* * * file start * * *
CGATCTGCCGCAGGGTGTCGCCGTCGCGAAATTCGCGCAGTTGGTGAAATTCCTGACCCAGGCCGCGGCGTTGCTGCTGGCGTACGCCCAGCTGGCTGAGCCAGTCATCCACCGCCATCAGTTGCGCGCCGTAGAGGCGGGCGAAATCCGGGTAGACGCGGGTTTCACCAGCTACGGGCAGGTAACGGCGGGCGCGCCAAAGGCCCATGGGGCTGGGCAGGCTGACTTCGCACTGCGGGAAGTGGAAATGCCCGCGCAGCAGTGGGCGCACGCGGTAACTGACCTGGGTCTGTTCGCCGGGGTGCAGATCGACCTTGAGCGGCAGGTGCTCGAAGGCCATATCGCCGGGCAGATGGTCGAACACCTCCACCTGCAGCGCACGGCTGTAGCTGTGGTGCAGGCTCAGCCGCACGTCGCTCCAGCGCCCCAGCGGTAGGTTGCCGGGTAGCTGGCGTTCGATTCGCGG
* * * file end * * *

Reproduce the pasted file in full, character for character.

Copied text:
CGATCTGCCGCAGGGTGTCGCCGTCGCGAAATTCGCGCAGTTGGTGAAATTCCTGACCCAGGCCGCGGCGTTGCTGCTGGCGTACGCCCAGCTGGCTGAGCCAGTCATCCACCGCCATCAGTTGCGCGCCGTAGAGGCGGGCGAAATCCGGGTAGACGCGGGTTTCACCAGCTACGGGCAGGTAACGGCGGGCGCGCCAAAGGCCCATGGGGCTGGGCAGGCTGACTTCGCACTGCGGGAAGTGGAAATGCCCGCGCAGCAGTGGGCGCACGCGGTAACTGACCTGGGTCTGTTCGCCGGGGTGCAGATCGACCTTGAGCGGCAGGTGCTCGAAGGCCATATCGCCGGGCAGATGGTCGAACACCTCCACCTGCAGCGCACGGCTGTAGCTGTGGTGCAGGCTCAGCCGCACGTCGCTCCAGCGCCCCAGCGGTAGGTTGCCGGGTAGCTGGCGTTCGATTCGCGG